A Word on Religiosity…

There are no questions about it about it, religion, like it or not, is a big part of people’s lives.  They either love the religion they are part of, they hate all religions equally, they question religion in general, etc.  You get the point.  I know people who are staunch Atheists, some are Christian (various sects), a few are Islamic, some Agnostic, etc.  And no matter who you talk to, if they are open minded about their beliefs, everyone has an opinion about religion, and the religions of others and the world.  Despite the fact that most of our mothers told us to not discuss religion or politics if we wish to keep our friends.  Personally, I believe that you can learn much about a person by understanding both their religion and how they live their religious beliefs.

Despite what any given religion’s written word may say, the leaders of that belief or church has differing views which are laid out in their dogma.  Dogma is  essentially the tenets, principles, or policies of that particular church as determined by the leaders (usually) based upon their written text.  And some dogma  will be in direct conflict with the written word.

In my personal opinion, the original ideas behind the religion itself are good; however, men tend to bastardize everything that they come in contact with.  In essence, or at the very basic principle of the faith which people follow is a relationship of some sort between them (as individuals) and their Creator (God).  The Church, or religious, leaders tend to make this relationship a little different by associating them (the leaders) and the Church with God.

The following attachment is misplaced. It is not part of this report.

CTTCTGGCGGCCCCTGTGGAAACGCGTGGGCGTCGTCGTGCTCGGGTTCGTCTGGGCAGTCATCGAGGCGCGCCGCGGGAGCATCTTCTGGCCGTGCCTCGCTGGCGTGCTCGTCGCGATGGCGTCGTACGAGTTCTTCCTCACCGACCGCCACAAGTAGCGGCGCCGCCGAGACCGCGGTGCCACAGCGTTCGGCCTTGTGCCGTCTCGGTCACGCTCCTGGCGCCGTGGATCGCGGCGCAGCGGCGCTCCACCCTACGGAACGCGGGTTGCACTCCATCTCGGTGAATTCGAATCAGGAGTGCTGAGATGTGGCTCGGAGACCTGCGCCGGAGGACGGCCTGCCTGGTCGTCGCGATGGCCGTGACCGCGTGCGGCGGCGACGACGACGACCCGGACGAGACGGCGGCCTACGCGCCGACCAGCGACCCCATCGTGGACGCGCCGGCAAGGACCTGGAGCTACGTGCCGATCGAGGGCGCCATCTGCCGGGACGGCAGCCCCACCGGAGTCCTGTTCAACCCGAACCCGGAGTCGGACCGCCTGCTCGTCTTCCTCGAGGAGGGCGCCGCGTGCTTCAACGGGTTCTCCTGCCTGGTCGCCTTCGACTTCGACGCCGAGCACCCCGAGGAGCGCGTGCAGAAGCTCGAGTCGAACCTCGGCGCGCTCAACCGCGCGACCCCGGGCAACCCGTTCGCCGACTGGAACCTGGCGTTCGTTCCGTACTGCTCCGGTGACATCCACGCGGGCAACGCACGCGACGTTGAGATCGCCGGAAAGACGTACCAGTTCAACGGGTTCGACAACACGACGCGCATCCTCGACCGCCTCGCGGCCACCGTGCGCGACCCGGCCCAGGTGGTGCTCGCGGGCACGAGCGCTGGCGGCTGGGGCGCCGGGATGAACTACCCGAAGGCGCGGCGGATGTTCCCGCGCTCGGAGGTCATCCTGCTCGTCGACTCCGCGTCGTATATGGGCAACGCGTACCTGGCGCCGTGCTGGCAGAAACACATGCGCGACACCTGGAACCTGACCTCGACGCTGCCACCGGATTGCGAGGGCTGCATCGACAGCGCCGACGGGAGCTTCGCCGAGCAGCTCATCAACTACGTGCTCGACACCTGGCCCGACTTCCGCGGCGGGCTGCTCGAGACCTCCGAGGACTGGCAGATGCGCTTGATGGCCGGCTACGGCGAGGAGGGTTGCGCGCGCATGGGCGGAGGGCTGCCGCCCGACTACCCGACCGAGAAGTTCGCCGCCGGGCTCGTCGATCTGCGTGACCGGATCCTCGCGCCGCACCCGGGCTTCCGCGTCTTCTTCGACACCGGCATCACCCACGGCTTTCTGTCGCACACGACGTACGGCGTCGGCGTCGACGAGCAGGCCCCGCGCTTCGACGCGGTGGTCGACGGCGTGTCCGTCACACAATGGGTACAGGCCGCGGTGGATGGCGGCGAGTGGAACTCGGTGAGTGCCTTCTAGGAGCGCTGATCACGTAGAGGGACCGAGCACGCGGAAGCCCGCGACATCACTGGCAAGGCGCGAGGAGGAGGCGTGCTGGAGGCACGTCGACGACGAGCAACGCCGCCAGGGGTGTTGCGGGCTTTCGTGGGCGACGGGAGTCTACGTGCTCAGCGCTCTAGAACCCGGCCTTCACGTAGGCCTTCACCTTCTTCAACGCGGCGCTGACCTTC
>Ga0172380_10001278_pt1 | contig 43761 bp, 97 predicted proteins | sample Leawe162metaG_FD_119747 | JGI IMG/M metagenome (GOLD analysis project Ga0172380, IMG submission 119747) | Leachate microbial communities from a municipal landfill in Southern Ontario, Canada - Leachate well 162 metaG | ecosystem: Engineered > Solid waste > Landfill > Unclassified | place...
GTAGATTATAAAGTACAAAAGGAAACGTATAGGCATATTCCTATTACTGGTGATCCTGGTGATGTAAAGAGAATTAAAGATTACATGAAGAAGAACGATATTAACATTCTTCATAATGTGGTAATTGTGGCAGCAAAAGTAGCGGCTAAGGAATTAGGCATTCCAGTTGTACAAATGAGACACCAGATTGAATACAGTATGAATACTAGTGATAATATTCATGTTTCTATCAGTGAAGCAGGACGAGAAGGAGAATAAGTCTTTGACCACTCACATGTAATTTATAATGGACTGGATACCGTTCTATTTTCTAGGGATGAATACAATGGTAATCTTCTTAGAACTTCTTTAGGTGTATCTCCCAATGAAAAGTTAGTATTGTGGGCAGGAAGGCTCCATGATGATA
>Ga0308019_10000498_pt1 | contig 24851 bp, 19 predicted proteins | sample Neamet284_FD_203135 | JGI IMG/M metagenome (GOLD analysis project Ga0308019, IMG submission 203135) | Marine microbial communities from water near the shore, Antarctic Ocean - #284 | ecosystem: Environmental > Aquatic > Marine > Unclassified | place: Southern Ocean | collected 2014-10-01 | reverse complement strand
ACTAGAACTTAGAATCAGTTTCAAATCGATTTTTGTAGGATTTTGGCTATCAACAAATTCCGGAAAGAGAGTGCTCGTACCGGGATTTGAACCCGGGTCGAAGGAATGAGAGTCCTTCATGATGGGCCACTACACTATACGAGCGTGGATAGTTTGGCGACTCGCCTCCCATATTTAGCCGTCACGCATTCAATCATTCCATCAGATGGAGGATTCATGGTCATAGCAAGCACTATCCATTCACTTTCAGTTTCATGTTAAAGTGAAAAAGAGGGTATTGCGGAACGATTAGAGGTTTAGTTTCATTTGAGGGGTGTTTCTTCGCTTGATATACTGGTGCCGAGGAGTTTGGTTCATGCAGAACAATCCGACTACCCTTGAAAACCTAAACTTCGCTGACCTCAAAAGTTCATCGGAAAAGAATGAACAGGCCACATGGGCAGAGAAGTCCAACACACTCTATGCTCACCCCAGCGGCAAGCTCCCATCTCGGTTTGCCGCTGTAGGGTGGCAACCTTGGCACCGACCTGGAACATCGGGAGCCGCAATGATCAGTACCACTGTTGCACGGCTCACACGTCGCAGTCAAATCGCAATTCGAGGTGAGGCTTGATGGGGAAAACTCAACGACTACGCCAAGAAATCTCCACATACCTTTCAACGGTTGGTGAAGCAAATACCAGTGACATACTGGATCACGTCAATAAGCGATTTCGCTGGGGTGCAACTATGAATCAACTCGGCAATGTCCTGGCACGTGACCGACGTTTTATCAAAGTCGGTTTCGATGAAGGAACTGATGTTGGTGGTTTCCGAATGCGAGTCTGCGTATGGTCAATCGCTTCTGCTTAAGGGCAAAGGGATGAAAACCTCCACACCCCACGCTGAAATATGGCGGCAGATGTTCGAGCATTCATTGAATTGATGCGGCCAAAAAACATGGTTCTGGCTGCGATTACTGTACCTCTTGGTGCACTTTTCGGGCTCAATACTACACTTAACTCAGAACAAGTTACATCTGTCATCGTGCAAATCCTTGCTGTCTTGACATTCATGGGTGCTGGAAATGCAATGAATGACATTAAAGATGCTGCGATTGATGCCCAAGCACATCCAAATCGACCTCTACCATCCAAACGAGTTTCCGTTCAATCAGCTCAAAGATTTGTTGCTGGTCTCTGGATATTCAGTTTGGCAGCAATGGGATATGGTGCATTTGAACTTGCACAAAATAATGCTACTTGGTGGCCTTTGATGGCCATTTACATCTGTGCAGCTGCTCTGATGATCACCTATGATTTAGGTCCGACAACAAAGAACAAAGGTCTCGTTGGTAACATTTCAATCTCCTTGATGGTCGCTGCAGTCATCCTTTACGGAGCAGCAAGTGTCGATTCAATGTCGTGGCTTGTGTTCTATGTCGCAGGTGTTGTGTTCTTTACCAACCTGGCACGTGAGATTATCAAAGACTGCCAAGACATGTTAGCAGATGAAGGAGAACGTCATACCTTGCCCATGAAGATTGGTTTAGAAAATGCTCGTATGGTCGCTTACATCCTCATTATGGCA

What most people don’t realize is the fact that 99.99% of the churches out there are actually corporations.  Corporations by definition are not entities of God, but are figments of state creation and thereby owe allegiance to the state – NOT to God! They sign up with the IRS to become a 501(c)(3) Non-Profit Organization, after filing their Articles of Corporation with the state.  Which means that they can make all sorts of money, give enormous salaries, purchase property, etc, all in the name of the Almighty.  So long as there is profit, per se, all is good…so, how is that of God? Those churches which show actual allegiance to God are not corporate in nature, but are made up of and by the people.

My intention is to write more on this more on this subject, overall.  Most of my experience is within the Christian community, as I have more time studying the Biblical Text.  But I have friends that are Islamic, and I have studied other religions.  So, I imagine we will see where this leads us.  I must admit that my beliefs have evolved over the course of time and have come to rest with the fact that I am a Deist (as I base much of my decision making upon reason & nature); although, I could be considered a Christian-agnostic (because I believe in the ultimate cause as being God, but ultimately how things occurred is not completely knowable; with my understanding of the Bible and all the contradictions I still lean toward that possibility.)